Ohio train derailment: Separating fact from fiction in the ‘toxic’ incident
When a train carrying hazardous chemicals derailed in East Palestine, Ohio, on 3 February, the truth began to look stranger than fiction.
A foreboding black cloud rose up from the accident site as officials performed a controlled burn. Thousands of fish in nearby waterways died. People couldn’t help but notice the similarities between the disaster and the Don DeLillo novel White Noise, about an Ohio family living through the aftermath of train derailment, which caused an “airborne toxic event.” Netflix recently adapted the book into a movie, and filmed scenes throughout the state.
To make matters worse, social media users and unscrupulous media figures broadcast conspiracies and exaggerated claims about the real Ohio derailment, leading to misinformation and speculation.
“This is kind of the ultimate event for driving conspiracy theories and various anti-government and anti-media sentiment,” Meghan Conroy, a US research fellow with the Atlantic Council, told WIRED. “There’s a lack of clarity about what’s happening on the ground in Ohio.”
Here’s what you need to know to separate fact from fiction about the East Palestine disaster.
Claims of a ‘false flag’ attack
Shortly after the train derailed, some on social media began speculating the accident was an intentional “false flag” attack, a term to describe a staged attack from one group meant to discredit another.
There’s no indication this is true whatsoever.
The immediate cause of the derailment, according to the National Transportation Safety Board’s preliminary investigation, was a wheel bearing on one of the train’s cars becoming overheating and failing just before the crash.
Others, meanwhile, claimed contaminants leaking from the derailment site would soon leech into the water and make drinking water unsafe for millions and destroy US farms across the country.
Low levels of the chemical butyl acrylate have reached the Ohio River, but Patrick Ray, assistant professor of environmental engineering at the University of Cincinnati, told USA Today the levels of chemicals found in the Ohio River thus far pose no risk to humans.
The Ohio Environmental Protection Agency’s Director of Surface Water Tiffani Kavalec said earlier this week that drinking water will not be affected.
“The Ohio River is very large, and it’s a water body that’s able to dilute the pollutants pretty quickly,” she said.
A multi-faceted failing
In Washington, politicians on all sides have sought to blame one another, or past presidential administrations for the crisis.
“We are concerned that the Trump administration rolled back some of the safety rules and some of the railroad safety and worker safety rules,” Ohio senator Sherrod Brown told The Independent, adding, “I mean, every chance Republicans get they weaken worker safety rules, they weaken and weaken environmental rules. They weaken consumer protection rules. So we want to know if we’ve got to fix that. But that doesn’t help East Palestine now.”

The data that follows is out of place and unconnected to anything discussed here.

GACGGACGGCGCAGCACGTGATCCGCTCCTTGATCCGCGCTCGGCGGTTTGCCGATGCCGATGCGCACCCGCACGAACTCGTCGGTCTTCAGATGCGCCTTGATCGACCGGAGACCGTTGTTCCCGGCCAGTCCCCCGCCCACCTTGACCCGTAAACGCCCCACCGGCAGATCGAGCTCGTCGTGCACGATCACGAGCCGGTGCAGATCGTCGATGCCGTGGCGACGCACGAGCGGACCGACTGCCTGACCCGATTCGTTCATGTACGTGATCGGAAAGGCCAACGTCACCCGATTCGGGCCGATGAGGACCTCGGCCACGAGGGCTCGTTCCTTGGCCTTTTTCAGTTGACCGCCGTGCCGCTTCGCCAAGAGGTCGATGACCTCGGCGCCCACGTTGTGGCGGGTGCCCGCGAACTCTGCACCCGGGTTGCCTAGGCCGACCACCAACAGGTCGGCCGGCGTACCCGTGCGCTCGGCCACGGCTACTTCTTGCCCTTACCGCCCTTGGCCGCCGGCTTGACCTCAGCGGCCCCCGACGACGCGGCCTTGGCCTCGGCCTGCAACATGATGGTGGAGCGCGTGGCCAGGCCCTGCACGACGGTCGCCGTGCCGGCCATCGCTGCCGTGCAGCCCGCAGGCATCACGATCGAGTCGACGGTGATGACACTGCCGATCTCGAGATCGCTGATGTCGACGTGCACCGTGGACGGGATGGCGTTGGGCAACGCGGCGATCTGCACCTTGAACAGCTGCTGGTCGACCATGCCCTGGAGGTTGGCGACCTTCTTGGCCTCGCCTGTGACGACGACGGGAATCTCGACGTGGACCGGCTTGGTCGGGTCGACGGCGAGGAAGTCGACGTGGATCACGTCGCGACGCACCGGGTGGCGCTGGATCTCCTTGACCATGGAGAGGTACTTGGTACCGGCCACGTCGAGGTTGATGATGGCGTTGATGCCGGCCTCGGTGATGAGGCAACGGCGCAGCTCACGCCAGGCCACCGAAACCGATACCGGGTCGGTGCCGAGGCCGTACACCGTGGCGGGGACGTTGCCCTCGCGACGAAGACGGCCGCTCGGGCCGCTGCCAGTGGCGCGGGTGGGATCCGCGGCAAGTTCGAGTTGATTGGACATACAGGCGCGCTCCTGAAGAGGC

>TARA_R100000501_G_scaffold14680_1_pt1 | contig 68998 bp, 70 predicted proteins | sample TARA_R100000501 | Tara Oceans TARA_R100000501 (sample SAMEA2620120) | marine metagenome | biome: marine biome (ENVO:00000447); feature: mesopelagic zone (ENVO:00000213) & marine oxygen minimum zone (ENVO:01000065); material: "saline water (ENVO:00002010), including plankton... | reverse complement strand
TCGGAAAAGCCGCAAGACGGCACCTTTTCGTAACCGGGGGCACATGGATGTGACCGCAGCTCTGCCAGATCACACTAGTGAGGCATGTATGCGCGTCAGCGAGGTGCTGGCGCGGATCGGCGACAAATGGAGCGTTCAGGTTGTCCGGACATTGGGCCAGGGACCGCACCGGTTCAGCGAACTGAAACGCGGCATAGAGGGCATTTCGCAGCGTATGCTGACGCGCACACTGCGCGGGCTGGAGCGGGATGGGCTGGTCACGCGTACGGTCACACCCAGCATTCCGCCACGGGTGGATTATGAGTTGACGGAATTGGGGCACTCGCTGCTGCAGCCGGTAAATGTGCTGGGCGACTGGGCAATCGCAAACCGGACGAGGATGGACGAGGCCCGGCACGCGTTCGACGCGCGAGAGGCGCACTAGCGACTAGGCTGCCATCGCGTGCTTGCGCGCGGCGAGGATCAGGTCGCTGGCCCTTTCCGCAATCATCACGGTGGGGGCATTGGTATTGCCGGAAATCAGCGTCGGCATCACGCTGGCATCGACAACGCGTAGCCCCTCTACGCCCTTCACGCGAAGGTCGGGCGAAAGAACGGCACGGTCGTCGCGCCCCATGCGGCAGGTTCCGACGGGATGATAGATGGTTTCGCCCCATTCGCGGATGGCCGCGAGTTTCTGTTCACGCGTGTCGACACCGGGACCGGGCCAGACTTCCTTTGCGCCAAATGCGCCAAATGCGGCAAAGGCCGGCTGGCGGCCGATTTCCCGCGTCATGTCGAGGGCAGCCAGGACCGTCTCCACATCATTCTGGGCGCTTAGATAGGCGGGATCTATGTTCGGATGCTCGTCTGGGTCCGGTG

However, deeper factors, including labour issues, changing management practices, and weakening federal regulations have all created longer-term safety problems on US rail networks, The Independent has reported.
Ohio looks ‘like Chernobyl’
Some media commentators have framed the Ohio derailment as an unprecedented industrial accident, with Fox News host Jesse Watters saying East Palestine “looks like Chernobyl."
Unlike Chernobyl, local residents have been able to return to their homes since last week.
“Air quality samples in the area of the wreckage and in nearby residential neighborhoods have consistently showed readings at points below safety screening levels for contaminants of concern,” Ohio governor Mike DeWine said in a statement. “Based on this information, state and local health officials determined that it is now safe for community members to return to their residences.”
The Environmental Protection Agency visited East Palestine this week and conducted hundreds of home air tests and air monitoring samples, finding no unsafe quality issues following the derailment.
The Ohio EPA is currently testing surface and ground water.
Though some have made overblown characterisations about the derailment disaster, there are still some unanswered questions, including the long-term impact of the chemicals released on the surrounding environment.
“There’s just a lot of unknowns,” Donald S Holmstrom, former director of the Western Regional Office of the United States Chemical Safety and Hazard Investigation Board, told the New York Times this week.
Others are wondering how to stop future accidents from happening.
On Thursday, another train from Norfolk Southern Railway, the company operating the train which derailed in Ohio, went off the tracks in southeast Michigan.